"We were bored," one of the suspects said.

No trial date was set, and a judicial source said it might not be held until 2009.

Police say the gang attempted to kidnap several Jewish youths before capturing Halimi. They then sent a series of ransom demands to his parents, asking for as much as 450,000 euros, but lengthy negotiations failed to secure his release.

The kidnappers used a pretty young woman - a blonde of Iranian descent - to entice Halimi into a trap, dragging the telephone salesman to a cellar where they proceeded to beat and torment him. Police investigators said the kidnappers acted with indescribable cruelty.

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Monday, June 02, 2008

2007 rise in Anti-semitism 

Anti-Semitic incidents in Canada hit record high in 2007

By Rhonda Spivak
Tue., June 03, 2008 Iyyar 29, 5768

WINNIPEG - Anti-Semitic incidents in Canada hit a record high in 2007, according to a recently released report by the League of Human Rights of B'nai Brith Canada.

The group recorded 1,042 anti-Semitic incidents in Canada in 2007, up 11.4% since 2006. A 59.1% increase was noted on Canadian college and university campuses.

In Montreal, anti-Semitic incidents increased 16 percent from 2006 to 2007, and regional Quebec showed a significant increase of 282 percent from the previous year.

The study also showed that over the past 10 years anti-Semitic incidents have jumped 400 percent in Canada.

Nearly 30 percent of all incidents in 2007 were attributed to internet activity. Of these, nearly one-third involved threatening or harassing communications.

Synagogues were targeted in 22 incidents, in Montreal, Toronto, Winnipeg, Edmonton, Richmond British Columbia, Hamilton and Barrie, Ontario. There were 28 incidents of violence in 2007, down from 30 in 2006. Incidents of harassment were up from 588 in 2006 to 699 in 2007.

"The 2007 findings indicate that anti-Semitism is not just at the fringes of Canadian society," Frank Dimant, executive vice-president of B'nai Brith Canada said in a news release. He also noted that incidents are no longer "primarily confined to urban centers."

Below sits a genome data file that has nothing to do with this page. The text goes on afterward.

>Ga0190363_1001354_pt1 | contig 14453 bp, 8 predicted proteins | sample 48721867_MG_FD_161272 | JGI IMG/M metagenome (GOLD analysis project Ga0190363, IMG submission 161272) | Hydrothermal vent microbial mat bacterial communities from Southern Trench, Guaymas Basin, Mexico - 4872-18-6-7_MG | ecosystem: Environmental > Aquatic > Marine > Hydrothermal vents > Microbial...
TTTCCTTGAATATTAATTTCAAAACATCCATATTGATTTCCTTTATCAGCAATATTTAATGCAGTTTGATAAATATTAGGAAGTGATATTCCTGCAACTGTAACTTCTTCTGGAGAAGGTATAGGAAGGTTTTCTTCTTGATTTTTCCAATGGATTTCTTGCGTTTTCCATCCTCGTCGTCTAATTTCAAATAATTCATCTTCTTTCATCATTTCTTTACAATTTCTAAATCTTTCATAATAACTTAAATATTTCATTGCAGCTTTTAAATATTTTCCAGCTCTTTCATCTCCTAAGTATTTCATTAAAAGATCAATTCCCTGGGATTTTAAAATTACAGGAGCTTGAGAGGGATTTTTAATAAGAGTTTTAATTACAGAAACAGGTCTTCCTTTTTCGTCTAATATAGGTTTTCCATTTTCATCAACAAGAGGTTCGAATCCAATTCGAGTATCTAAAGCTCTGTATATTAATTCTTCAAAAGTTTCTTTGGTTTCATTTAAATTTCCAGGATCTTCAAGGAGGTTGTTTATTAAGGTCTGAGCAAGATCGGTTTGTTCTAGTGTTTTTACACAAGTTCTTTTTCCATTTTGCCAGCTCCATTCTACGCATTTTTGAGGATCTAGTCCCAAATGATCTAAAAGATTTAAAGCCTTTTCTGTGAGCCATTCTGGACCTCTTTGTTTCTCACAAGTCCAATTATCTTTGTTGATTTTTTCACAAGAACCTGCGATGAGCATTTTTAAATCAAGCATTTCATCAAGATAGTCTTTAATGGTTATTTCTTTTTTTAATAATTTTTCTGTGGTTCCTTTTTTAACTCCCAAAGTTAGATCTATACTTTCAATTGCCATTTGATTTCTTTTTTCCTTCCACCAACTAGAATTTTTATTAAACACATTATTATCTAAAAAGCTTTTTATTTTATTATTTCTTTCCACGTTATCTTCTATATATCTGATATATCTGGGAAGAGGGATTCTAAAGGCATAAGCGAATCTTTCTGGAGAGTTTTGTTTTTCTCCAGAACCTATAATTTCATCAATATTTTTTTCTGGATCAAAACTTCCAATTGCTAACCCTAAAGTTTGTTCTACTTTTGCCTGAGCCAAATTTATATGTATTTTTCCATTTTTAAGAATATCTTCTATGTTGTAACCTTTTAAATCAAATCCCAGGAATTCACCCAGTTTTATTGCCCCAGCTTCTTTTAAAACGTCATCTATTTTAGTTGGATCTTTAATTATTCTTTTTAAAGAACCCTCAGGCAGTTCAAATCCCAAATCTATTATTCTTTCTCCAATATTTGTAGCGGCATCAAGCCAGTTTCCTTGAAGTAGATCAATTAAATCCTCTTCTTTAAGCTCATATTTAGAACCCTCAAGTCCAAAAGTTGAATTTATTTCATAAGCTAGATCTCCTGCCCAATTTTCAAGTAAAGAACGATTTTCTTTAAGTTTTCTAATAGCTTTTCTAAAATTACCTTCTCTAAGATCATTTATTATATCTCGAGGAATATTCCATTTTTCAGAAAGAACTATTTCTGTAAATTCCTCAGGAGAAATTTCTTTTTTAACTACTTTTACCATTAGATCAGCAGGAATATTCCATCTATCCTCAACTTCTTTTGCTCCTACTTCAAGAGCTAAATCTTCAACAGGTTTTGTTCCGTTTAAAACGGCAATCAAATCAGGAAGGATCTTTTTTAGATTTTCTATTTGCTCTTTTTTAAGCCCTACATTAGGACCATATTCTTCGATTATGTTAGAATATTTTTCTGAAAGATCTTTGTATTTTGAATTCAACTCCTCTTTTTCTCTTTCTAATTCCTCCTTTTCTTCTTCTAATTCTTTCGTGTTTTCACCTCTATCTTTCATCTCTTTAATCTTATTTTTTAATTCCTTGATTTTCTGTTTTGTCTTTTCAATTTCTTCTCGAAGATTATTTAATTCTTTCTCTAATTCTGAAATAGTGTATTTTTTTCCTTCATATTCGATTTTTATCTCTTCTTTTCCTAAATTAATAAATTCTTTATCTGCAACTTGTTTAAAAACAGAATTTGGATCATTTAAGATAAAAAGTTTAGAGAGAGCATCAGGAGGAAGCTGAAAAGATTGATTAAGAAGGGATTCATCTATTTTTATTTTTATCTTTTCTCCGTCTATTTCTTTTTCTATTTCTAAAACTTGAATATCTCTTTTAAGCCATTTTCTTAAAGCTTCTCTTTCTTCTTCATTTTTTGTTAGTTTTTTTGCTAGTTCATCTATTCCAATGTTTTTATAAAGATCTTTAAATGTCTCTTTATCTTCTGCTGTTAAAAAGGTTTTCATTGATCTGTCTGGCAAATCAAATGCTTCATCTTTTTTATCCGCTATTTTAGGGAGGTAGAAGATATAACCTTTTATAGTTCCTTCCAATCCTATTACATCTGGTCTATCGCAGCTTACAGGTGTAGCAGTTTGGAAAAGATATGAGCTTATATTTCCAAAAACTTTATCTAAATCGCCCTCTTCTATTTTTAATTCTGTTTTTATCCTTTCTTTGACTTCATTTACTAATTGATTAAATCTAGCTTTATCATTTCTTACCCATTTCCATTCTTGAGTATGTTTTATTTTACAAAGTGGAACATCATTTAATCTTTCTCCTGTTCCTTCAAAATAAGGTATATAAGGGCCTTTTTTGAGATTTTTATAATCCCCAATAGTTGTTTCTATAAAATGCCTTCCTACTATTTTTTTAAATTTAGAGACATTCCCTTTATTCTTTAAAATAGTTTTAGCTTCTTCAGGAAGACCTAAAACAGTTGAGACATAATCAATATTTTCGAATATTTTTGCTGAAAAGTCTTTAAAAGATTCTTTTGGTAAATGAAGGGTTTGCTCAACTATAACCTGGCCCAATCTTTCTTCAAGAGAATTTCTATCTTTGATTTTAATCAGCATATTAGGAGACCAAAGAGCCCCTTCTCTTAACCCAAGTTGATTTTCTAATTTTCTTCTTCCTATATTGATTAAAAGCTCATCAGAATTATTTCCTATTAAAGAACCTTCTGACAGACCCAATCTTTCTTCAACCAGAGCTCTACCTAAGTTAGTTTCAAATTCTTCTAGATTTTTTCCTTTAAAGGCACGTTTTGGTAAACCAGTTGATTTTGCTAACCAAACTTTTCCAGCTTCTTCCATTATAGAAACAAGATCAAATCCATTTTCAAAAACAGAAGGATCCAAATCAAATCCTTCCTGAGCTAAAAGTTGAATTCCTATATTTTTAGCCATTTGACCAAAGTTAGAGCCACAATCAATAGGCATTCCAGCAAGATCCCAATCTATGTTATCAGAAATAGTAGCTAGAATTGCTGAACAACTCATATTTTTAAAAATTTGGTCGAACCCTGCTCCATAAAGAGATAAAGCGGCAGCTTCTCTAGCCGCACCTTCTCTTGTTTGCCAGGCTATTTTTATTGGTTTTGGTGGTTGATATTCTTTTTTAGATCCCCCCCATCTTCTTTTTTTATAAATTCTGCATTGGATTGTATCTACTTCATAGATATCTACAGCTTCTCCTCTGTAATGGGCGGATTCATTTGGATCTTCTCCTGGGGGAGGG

Anti-Semitic incidents rise in Germany, Australia, U.S. in 2007

By Anshel Pfeffer and Asaf Uni, Haaretz Correspondent
Thu., February 21, 2008 Adar1 15, 5768

The annual global report on anti-Semitism being presented to the cabinet Sunday morning points to a rise in anti-Semitic incidents in Germany, Australia, the United States and Ukraine together with an overall decrease in Western Europe. The largest number of incidents were recorded in Britain, followed by France.

Under pressure from Diaspora Jewish community leaders, particularly the Board of Deputies of British Jews, it was decided this year not to cite numbers of incidents but only to report general trends. In previous years there were discrepancies between the numbers in the Israeli report and data published by other countries.

The report, a joint government and Jewish Agency project, indicates a decline in anti-Semitic incidents in 2007 after the steep jump registered for 2006 in the wake of the Second Lebanon War. In countries where an increase did occur, such as Germany and Australia, this was tied to the strengthening of the radical right, along with aggression by local Muslim communities.

Rising anti-Semitic incidents in the U.S., including a 30-percent increase in New York, is also associated with racist activity by right-wing extremist groups.

In Ukraine, last year saw a move from spontaneous anti-Semitic acts to more organized activity within parties with anti-Semitic platforms and the distribution of anti-Semitic propaganda at universities and colleges. Contrary to President Victor Yushchenko's declarations during his visit to Israel two months ago, the government only recently began countering such activity.

Similar trends can be seen in other Eastern European countries. Anti-Semitism is rife in Russia, alongside general racism and xenophobia, but the central government has cracked down on the phenomenon over the past year.

The security director for the Board of Deputies of British Jews, Michael Whine, declined to comment on Britain's topping the list of anti-Semitic incidents in the Israeli report, saying only, "we are still going over our data."

In related news, the Muslim Council of Britain will participate for the first time in today's National Holocaust Memorial Day, chosen for the date that Auschwitz was liberated. The large umbrella organization decided two months ago to end its six-year boycott of the memorial day, a decision that followed accusations in recent years by the British government and Jewish organizations that its positions were anti-Semitic.

The city of Liverpool will host the main event, where speakers will include Britain's Chief Rabbi, Sir Jonathan Sacks and the Archbishop of Canterbury, Dr. Rowan Williams.


Report: British Jews facing more anti-Semitic sentiment than ever

By Assaf Uni, Haaretz Correspondent
Mon., February 18, 2008 Adar1 12, 5768